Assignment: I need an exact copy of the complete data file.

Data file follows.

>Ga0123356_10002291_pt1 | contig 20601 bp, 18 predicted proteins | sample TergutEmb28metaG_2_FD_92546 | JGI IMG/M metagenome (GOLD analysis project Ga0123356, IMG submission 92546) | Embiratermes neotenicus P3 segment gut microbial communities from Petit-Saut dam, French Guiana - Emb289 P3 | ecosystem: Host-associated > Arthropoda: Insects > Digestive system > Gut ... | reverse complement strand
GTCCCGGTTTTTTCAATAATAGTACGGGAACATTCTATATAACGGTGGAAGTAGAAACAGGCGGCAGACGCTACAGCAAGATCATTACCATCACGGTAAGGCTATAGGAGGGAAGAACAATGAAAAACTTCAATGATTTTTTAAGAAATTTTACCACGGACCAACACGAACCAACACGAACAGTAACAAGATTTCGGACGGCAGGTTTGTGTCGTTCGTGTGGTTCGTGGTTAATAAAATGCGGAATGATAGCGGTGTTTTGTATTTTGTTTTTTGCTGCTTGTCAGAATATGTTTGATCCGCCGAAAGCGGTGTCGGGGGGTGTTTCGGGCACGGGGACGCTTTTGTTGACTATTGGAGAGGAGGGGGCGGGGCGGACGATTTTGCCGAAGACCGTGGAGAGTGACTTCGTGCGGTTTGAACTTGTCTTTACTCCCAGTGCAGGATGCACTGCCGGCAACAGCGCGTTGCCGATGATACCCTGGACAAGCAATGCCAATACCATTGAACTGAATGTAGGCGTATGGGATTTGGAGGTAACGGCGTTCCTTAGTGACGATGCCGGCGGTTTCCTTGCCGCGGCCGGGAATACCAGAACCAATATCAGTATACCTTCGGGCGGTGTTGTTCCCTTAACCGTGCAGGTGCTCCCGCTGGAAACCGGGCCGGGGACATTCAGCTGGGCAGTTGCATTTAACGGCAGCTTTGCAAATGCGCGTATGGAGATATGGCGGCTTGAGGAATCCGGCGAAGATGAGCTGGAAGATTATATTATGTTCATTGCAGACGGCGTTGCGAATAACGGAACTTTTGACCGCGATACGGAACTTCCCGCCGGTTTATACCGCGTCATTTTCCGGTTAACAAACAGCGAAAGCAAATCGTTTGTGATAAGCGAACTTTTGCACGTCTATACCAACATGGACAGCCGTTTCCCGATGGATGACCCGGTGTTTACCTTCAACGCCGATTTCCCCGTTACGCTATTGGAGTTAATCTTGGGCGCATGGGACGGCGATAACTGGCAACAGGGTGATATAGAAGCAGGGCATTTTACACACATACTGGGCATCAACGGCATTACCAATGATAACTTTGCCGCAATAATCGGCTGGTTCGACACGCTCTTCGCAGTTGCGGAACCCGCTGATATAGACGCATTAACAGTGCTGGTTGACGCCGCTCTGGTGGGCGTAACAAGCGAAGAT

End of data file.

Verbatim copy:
>Ga0123356_10002291_pt1 | contig 20601 bp, 18 predicted proteins | sample TergutEmb28metaG_2_FD_92546 | JGI IMG/M metagenome (GOLD analysis project Ga0123356, IMG submission 92546) | Embiratermes neotenicus P3 segment gut microbial communities from Petit-Saut dam, French Guiana - Emb289 P3 | ecosystem: Host-associated > Arthropoda: Insects > Digestive system > Gut ... | reverse complement strand
GTCCCGGTTTTTTCAATAATAGTACGGGAACATTCTATATAACGGTGGAAGTAGAAACAGGCGGCAGACGCTACAGCAAGATCATTACCATCACGGTAAGGCTATAGGAGGGAAGAACAATGAAAAACTTCAATGATTTTTTAAGAAATTTTACCACGGACCAACACGAACCAACACGAACAGTAACAAGATTTCGGACGGCAGGTTTGTGTCGTTCGTGTGGTTCGTGGTTAATAAAATGCGGAATGATAGCGGTGTTTTGTATTTTGTTTTTTGCTGCTTGTCAGAATATGTTTGATCCGCCGAAAGCGGTGTCGGGGGGTGTTTCGGGCACGGGGACGCTTTTGTTGACTATTGGAGAGGAGGGGGCGGGGCGGACGATTTTGCCGAAGACCGTGGAGAGTGACTTCGTGCGGTTTGAACTTGTCTTTACTCCCAGTGCAGGATGCACTGCCGGCAACAGCGCGTTGCCGATGATACCCTGGACAAGCAATGCCAATACCATTGAACTGAATGTAGGCGTATGGGATTTGGAGGTAACGGCGTTCCTTAGTGACGATGCCGGCGGTTTCCTTGCCGCGGCCGGGAATACCAGAACCAATATCAGTATACCTTCGGGCGGTGTTGTTCCCTTAACCGTGCAGGTGCTCCCGCTGGAAACCGGGCCGGGGACATTCAGCTGGGCAGTTGCATTTAACGGCAGCTTTGCAAATGCGCGTATGGAGATATGGCGGCTTGAGGAATCCGGCGAAGATGAGCTGGAAGATTATATTATGTTCATTGCAGACGGCGTTGCGAATAACGGAACTTTTGACCGCGATACGGAACTTCCCGCCGGTTTATACCGCGTCATTTTCCGGTTAACAAACAGCGAAAGCAAATCGTTTGTGATAAGCGAACTTTTGCACGTCTATACCAACATGGACAGCCGTTTCCCGATGGATGACCCGGTGTTTACCTTCAACGCCGATTTCCCCGTTACGCTATTGGAGTTAATCTTGGGCGCATGGGACGGCGATAACTGGCAACAGGGTGATATAGAAGCAGGGCATTTTACACACATACTGGGCATCAACGGCATTACCAATGATAACTTTGCCGCAATAATCGGCTGGTTCGACACGCTCTTCGCAGTTGCGGAACCCGCTGATATAGACGCATTAACAGTGCTGGTTGACGCCGCTCTGGTGGGCGTAACAAGCGAAGAT